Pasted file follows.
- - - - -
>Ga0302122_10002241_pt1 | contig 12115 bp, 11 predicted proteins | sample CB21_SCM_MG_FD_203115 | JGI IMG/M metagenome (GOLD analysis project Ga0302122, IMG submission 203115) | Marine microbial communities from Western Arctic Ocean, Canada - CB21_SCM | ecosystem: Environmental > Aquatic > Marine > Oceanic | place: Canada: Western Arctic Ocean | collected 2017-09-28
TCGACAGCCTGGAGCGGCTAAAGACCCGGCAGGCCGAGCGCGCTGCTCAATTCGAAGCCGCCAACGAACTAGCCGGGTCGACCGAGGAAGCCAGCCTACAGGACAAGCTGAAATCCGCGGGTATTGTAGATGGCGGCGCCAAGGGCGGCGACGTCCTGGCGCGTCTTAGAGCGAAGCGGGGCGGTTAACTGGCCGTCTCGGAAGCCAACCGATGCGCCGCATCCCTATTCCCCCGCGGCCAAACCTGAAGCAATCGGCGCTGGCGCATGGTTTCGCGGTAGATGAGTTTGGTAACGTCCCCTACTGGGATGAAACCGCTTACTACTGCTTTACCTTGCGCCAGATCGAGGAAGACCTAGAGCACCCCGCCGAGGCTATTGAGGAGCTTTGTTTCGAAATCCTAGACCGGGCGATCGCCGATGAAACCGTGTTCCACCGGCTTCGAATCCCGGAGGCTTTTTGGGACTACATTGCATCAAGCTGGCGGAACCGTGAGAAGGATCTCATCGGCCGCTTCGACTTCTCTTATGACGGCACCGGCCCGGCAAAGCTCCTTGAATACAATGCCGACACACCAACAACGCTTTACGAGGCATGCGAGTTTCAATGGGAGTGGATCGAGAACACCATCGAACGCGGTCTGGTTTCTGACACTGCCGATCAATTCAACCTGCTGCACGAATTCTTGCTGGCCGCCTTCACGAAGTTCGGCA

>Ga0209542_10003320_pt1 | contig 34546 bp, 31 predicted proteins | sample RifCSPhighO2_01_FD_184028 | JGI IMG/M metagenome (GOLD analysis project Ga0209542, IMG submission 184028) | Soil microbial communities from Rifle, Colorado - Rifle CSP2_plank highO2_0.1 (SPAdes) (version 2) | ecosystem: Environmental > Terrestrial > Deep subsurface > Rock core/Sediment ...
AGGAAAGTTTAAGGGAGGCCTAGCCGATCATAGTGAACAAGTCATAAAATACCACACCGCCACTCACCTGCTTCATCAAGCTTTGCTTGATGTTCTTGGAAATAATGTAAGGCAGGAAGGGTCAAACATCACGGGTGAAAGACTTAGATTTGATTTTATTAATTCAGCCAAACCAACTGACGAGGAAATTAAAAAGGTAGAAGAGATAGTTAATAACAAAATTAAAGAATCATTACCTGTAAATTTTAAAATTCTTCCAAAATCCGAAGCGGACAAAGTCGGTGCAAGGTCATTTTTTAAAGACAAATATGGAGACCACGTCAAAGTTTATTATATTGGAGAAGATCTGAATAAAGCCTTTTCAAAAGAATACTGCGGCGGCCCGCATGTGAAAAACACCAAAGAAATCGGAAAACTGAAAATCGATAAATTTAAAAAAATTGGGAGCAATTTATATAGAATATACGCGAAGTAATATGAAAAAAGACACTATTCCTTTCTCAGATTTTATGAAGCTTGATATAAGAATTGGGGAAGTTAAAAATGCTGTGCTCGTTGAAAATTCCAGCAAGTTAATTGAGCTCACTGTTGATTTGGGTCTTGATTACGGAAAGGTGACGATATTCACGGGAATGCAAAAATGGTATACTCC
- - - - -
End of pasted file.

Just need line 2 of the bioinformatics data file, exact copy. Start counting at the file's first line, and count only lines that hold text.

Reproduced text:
TCGACAGCCTGGAGCGGCTAAAGACCCGGCAGGCCGAGCGCGCTGCTCAATTCGAAGCCGCCAACGAACTAGCCGGGTCGACCGAGGAAGCCAGCCTACAGGACAAGCTGAAATCCGCGGGTATTGTAGATGGCGGCGCCAAGGGCGGCGACGTCCTGGCGCGTCTTAGAGCGAAGCGGGGCGGTTAACTGGCCGTCTCGGAAGCCAACCGATGCGCCGCATCCCTATTCCCCCGCGGCCAAACCTGAAGCAATCGGCGCTGGCGCATGGTTTCGCGGTAGATGAGTTTGGTAACGTCCCCTACTGGGATGAAACCGCTTACTACTGCTTTACCTTGCGCCAGATCGAGGAAGACCTAGAGCACCCCGCCGAGGCTATTGAGGAGCTTTGTTTCGAAATCCTAGACCGGGCGATCGCCGATGAAACCGTGTTCCACCGGCTTCGAATCCCGGAGGCTTTTTGGGACTACATTGCATCAAGCTGGCGGAACCGTGAGAAGGATCTCATCGGCCGCTTCGACTTCTCTTATGACGGCACCGGCCCGGCAAAGCTCCTTGAATACAATGCCGACACACCAACAACGCTTTACGAGGCATGCGAGTTTCAATGGGAGTGGATCGAGAACACCATCGAACGCGGTCTGGTTTCTGACACTGCCGATCAATTCAACCTGCTGCACGAATTCTTGCTGGCCGCCTTCACGAAGTTCGGCA